Tuesday, June 1, 2010

Distinguishing Viable From a Waste of Time

Viability.

Market Tenure.

Agency Suitability.

Nice industry-jargon terms for 'no thank you.' It's always been a bit of a paradox for me. Take this posting with a metric ton of salt, this is one authors opinion on agencies dealing in the literary field, but it's something that has perplexed me nonetheless. The fact I just used two words in that paragraph beginning in 'p' met somewhere with an 'x' is also a bit of an enigma at present, but on we press.

When I first got to the 3/4 mark on my first manuscript, GREY DOGS & THE WILLOW, I got bees under my skin. I began feverishly reading forums about the publication process, and how to attain the seemingly unreachable in such a cuthroat industry.

One thing stood out in stark contrast to all the bitching about how cold the publishing field was - you needed an agent. You needed them to look over your contracts, you needed them to negotiate every kind of right under the sun, and if you didn't have one you were selling yourself short.

"Great!" I thought. "Let's get us an Agent!"

I sent out about fifty half-assed query letters to every agent I saw (to whom I would like to apologize for the experience) without regard to anything but conveying the fact that I needed them, desperately.

Unsuprisingly to anyone who's made the same mistakes, I got about ten form-letter rejection slips back in my inbox, and still haven't heard from the other forty. Disheartening, but even then I knew it wasn't going to be easy. I went back to the drawing board, continued working on my manuscript and making it the best piece of unfinished work I could.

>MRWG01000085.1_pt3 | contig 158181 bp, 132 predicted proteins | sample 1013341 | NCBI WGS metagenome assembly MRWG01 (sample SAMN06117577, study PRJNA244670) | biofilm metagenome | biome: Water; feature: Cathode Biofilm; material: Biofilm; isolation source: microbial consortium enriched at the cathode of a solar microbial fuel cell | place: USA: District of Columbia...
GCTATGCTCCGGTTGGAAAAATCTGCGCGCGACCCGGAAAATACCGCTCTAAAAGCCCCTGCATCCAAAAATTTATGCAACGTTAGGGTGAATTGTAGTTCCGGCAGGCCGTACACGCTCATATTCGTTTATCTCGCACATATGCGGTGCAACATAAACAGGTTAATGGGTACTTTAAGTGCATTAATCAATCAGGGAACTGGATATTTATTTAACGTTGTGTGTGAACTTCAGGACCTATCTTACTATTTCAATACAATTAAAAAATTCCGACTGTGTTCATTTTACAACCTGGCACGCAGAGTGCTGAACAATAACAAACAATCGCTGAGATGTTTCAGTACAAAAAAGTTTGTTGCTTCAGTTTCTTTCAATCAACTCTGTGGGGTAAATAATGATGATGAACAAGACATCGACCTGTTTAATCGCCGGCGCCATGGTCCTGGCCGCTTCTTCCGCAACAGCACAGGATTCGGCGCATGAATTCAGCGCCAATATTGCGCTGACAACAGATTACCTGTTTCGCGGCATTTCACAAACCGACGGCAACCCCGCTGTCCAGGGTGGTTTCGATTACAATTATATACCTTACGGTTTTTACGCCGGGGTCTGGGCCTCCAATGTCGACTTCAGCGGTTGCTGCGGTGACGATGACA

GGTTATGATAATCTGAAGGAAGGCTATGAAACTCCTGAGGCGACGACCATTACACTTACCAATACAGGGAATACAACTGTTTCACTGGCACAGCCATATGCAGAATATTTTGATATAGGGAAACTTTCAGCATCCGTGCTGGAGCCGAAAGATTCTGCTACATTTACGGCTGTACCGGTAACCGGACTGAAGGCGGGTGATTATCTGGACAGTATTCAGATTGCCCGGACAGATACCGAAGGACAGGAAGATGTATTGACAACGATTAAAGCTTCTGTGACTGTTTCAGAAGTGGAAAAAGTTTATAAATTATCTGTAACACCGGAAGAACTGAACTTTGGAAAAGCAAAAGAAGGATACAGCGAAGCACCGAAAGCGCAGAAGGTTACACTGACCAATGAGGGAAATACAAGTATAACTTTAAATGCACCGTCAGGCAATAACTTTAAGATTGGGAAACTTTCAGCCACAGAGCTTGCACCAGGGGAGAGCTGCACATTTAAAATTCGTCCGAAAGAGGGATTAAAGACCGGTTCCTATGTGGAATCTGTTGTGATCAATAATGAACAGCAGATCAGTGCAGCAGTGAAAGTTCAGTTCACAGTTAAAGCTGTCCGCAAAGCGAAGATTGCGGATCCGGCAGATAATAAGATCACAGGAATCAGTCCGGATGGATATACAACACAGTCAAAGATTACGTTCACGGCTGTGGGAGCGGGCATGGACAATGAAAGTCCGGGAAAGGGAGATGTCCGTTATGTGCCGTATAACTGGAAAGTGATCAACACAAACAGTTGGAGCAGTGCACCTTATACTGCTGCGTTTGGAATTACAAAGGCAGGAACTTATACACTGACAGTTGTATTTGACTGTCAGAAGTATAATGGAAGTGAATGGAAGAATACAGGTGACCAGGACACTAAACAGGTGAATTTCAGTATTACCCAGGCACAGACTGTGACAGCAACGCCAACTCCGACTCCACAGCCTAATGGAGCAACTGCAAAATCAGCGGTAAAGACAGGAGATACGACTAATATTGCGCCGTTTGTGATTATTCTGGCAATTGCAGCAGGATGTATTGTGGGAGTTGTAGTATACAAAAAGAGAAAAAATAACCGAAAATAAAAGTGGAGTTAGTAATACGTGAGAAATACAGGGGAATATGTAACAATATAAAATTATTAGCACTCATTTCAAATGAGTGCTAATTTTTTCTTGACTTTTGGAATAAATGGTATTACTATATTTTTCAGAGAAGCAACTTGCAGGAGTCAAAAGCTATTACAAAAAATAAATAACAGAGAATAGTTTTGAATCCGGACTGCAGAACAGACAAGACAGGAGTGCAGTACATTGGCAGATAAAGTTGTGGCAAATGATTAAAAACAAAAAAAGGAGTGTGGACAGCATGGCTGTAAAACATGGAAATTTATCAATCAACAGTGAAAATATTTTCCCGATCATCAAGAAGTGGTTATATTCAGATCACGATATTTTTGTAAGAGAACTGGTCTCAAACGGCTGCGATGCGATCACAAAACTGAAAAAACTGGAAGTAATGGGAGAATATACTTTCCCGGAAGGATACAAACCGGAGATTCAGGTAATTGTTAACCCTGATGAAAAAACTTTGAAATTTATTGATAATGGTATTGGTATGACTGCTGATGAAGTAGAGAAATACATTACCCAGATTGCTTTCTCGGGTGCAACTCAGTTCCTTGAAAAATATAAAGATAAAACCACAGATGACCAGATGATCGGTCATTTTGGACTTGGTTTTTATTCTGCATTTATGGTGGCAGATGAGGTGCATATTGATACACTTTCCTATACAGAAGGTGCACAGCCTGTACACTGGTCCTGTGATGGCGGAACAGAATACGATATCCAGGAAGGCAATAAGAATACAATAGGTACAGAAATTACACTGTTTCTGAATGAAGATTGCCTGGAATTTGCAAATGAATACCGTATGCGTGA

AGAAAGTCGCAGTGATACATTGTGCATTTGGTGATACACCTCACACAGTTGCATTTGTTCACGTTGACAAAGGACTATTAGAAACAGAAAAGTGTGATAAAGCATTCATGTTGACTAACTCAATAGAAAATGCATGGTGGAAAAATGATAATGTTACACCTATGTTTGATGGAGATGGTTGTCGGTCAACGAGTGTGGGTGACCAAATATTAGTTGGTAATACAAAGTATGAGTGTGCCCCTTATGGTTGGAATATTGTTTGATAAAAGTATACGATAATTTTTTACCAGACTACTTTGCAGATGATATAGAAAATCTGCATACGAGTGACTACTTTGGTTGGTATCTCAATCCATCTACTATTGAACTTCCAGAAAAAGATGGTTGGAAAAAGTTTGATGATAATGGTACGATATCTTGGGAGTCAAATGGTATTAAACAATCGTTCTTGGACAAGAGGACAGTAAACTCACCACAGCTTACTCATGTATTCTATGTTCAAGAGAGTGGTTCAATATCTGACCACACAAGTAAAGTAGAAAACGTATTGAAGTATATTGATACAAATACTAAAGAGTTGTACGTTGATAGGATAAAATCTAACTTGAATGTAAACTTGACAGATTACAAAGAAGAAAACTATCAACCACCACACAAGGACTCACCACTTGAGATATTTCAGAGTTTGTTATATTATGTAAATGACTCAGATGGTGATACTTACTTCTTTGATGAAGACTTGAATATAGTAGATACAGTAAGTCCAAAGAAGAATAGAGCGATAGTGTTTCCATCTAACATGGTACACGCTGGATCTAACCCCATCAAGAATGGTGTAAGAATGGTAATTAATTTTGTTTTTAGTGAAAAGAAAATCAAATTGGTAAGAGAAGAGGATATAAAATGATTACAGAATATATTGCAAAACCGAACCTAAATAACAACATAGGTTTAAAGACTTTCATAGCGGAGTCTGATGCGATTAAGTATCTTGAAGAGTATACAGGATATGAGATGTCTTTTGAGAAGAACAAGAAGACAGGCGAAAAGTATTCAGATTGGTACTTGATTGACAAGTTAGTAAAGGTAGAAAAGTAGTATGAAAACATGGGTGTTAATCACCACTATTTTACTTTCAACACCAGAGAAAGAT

I wrote query after query, each better than the last, but the answer still came back a resounding "No."

Finally, I began including a synopsis in with my letters. Quite foolishly, I famously included the line, "Although my synopsis is rather lackluster, I assure you that the finished work shares none of it's faults." Good job, Ian. Sink your ship before you build it. I finally had one agent send me a personalized reponse, and he tore me to shreds - rightfully so. He identified that the only part of the query he liked was the part where I identified my synopsis as being sub-par, and that the only thing a writer has is his ability to convey ideas through writing.

Seems simple, but the short, cold note spoke volumes.

I went back, took the time to write the synopsis I had been so dreading with care, and tried the same agent again.

The answer was the same, but he was happy with the synposis all the same. He said it was good, but the project still didn't strike him as something he'd like to work with. Damn.

Regardless, after the fact, that agents callous rending of my work I directly associate with the work subsequently being picked up by Severed Press for publication - had he not told me how it was, how ever could I have turned the tarnished piece of steel into something worth buying? Sounds deep and silly, but that's the truth.

Now, I find myself entering the ring of literary agents, waving my flag and begging for attention once again.

It may not be easier to get an agent, but take solace in the fact that even us unrepresented folks do have a shot at finding a home for our written prose - it just takes more work.

Well, here's to hoping.

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